COP16 proved to be a good meeting for water. For the first time, “climate people” and “water people” seemed to reach if not a mutual understanding then at least a first attempt to start discussions on how the two perspectives can be merged. The highlight came on Saturday December 4th when six countries came up with a formal proposal to start addressing water under the scientific advisory body under the climate convention.
For the Water and Climate Coalition COP16 proved to be two busy weeks filled with meetings with negotiators, partner organisations and interested parties. In addition, the Coalition arranged several public events. Below is an attempt to report back from these sessions.
Side Event Dec 6th: Water, Climate and Development: Linking up development agendas and putting water security first.
The Water and Climate Coalition, the Global Water Partnership and the Heinrich Böll Stiftung organised the joint side event “Water, Climate and Development: Linking up development agendas and putting water security first”. Moderated by Ms Letitia Obeng, Chair of the Global Water Partnership, the six speakers on the panel shared their different views on meeting the water, development and climate challenges.
- Mr Bai Mass Taal, Executive Secretary of AMCOW, presented an intivitative by GWP and AMCOW which will support African countries in adapting to climate change.
- Mr Anders Berntell of SIWI and the Water and Climate Coalition presented the Coalition’s work and laid out the proposed work programme on water and climate.
- Ms Ursula-Shäfer Preuss, Vice President of ADB brought an Asian perspective on climate change, highlighting the challenges of rapid urbanisation and growing cities.
- Mr Rolando Castro of FAN stressed the need to enable and preserve healthy ecosystems in order to build resilience.
- Ms Kulthuom Omari of HBF spoke on the gender perspectives on water.
- Mr Aart van der Horst from the Dutch delegation brought insights and perspective from inside the negotiations.
The event drew an audience of close to 100 people and provoked an interesting debate on diverse water and development issues. Questions from the audience included concerns on private sector and trade interest in water, questions on how to meet the need for capacity building on water change, and input on how to spread the word on the Coalition’s proposed work programme.
The Side Event panel.
Press Conference, Dec 6th: “Putting Water Security First”.
The press confrence arranged on Monday December 6th presented the Water and Climate Coalition with an opportunity to present its work to an audience of journalists present at COP16 in Cancun. The panel of speakers from the coalition made efforts to explain the linkages between water resources and climate change. Two days earlier, on Saturday 4 December, six countries at COP16 had made a formal request to start discussions on water under the SBSTA – the body which provides scientific and technical support to the climate convention. This development which is much welcomed by the Coalition was also commented upon during the press conference. Prior to the press conference a press release had been sent out.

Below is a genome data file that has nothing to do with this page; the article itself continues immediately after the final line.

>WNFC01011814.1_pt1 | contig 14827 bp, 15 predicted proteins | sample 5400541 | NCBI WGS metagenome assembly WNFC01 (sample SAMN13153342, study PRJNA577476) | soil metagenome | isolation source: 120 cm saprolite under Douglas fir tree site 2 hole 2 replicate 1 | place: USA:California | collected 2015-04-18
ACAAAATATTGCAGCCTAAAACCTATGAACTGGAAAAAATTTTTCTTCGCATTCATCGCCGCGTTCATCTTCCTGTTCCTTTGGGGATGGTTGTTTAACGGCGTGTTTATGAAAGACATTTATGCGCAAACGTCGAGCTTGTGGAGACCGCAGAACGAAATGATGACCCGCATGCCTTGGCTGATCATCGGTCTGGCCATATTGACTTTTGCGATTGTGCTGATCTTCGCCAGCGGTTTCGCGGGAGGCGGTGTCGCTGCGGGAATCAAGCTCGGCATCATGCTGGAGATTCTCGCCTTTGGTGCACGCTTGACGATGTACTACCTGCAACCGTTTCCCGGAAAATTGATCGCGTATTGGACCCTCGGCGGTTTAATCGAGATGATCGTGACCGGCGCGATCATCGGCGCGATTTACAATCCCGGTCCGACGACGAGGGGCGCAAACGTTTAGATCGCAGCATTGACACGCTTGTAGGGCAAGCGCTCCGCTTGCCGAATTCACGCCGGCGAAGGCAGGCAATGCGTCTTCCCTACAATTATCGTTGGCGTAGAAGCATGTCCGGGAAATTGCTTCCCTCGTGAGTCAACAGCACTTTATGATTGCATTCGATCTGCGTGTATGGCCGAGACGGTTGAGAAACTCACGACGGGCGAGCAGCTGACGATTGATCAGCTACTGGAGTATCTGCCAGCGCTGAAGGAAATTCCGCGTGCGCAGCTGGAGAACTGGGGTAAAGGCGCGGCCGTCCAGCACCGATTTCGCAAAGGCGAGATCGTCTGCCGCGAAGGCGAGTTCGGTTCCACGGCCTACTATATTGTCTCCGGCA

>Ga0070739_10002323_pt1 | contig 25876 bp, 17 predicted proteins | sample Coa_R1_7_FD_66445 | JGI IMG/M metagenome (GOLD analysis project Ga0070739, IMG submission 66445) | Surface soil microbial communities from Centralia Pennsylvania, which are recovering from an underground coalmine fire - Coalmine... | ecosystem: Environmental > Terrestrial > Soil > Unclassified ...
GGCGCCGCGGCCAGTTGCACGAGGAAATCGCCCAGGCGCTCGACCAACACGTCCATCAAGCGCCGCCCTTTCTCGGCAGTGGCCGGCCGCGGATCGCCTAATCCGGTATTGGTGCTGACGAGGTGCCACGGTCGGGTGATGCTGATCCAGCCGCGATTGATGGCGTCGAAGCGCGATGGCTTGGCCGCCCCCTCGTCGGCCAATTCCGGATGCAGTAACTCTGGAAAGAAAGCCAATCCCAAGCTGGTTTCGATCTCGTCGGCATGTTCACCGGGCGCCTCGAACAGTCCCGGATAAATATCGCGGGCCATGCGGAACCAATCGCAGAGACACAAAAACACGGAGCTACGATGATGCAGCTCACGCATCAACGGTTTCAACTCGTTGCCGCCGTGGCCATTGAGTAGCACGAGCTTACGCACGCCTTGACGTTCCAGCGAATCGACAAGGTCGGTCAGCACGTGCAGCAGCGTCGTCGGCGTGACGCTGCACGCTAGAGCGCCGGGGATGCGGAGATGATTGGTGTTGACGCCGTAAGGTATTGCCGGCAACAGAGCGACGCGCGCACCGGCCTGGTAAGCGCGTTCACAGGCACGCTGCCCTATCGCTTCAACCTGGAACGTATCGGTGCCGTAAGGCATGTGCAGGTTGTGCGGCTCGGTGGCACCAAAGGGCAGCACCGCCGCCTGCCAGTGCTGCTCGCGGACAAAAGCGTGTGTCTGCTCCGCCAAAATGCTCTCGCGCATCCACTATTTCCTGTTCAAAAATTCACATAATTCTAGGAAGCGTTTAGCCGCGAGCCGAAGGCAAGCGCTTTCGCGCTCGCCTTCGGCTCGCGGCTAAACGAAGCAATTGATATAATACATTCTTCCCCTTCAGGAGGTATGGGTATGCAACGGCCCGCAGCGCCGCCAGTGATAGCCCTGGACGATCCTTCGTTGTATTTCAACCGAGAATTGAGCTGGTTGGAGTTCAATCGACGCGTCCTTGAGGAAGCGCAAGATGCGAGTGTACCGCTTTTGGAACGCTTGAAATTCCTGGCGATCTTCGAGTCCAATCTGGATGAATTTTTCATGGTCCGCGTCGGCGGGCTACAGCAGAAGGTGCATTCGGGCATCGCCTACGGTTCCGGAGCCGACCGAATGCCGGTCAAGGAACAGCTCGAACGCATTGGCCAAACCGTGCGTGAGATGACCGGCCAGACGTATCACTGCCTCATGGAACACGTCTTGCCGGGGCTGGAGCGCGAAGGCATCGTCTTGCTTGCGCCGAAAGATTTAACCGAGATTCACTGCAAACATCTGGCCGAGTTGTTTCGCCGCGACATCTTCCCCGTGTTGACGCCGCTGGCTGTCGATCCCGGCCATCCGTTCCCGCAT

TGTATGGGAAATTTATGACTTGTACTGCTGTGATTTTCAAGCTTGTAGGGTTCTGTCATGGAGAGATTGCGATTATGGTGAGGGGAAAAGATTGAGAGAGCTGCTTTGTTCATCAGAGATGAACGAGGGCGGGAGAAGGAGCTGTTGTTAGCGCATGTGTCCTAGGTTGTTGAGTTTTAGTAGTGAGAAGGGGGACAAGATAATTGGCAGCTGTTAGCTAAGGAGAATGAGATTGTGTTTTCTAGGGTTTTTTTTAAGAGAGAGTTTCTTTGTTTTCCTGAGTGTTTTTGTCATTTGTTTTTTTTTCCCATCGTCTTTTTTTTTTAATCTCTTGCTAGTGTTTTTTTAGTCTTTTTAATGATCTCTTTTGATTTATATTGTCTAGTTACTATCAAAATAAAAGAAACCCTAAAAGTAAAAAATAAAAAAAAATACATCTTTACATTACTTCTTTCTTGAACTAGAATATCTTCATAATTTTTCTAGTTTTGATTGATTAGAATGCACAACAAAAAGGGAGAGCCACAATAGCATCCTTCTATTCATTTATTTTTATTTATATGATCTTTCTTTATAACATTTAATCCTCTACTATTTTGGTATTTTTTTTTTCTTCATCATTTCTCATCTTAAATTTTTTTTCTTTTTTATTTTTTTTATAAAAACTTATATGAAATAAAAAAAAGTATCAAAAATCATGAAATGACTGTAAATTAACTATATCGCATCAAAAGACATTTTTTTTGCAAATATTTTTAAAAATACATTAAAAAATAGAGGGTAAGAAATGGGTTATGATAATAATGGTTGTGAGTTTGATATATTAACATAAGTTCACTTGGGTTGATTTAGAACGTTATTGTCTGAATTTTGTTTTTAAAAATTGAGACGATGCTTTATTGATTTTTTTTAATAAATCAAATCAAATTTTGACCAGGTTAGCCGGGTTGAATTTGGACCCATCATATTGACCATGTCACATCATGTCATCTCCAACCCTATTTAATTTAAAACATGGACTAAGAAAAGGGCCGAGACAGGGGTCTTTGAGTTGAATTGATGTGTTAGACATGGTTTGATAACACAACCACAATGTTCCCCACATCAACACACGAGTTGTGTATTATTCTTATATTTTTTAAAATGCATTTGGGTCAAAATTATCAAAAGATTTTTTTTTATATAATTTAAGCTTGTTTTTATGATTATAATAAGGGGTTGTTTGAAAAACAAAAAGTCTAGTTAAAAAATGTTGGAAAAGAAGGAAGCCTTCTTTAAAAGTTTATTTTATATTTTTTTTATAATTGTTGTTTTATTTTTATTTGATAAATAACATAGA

Karin Lexén and Hannah Stoddart at the press conference.
High-level panel, December 8th
On behalf of the Water and Climate Coalition, Mr Anders Berntell of SIWI gave a presentation at the high-level panel which marked the closing of the Dialogs on water and climate. The session, which was held in the Mexican pavilion at COP16 presented an impressive line-up of high profile speakers within the global water, environment, investment and development communities.
Mr Anders Berntell spoke on water as being the blood stream of our planet, fundamental to all functions of society. He also stressed the need for putting water on the global climate agenda and expressed the Coalition’s support for the proposal put forward by six countries at COP16 earlier this week to start a discussion on water under the climate convention.
Other speakers further highlighted the cross cutting nature of water and called for strengthening of institutions, enhanced focus on capacity building and more research and data – measures which would enable the water community to better face the challenges connected to climate change.
By: Lovisa Selander, Stockholm International Water Institute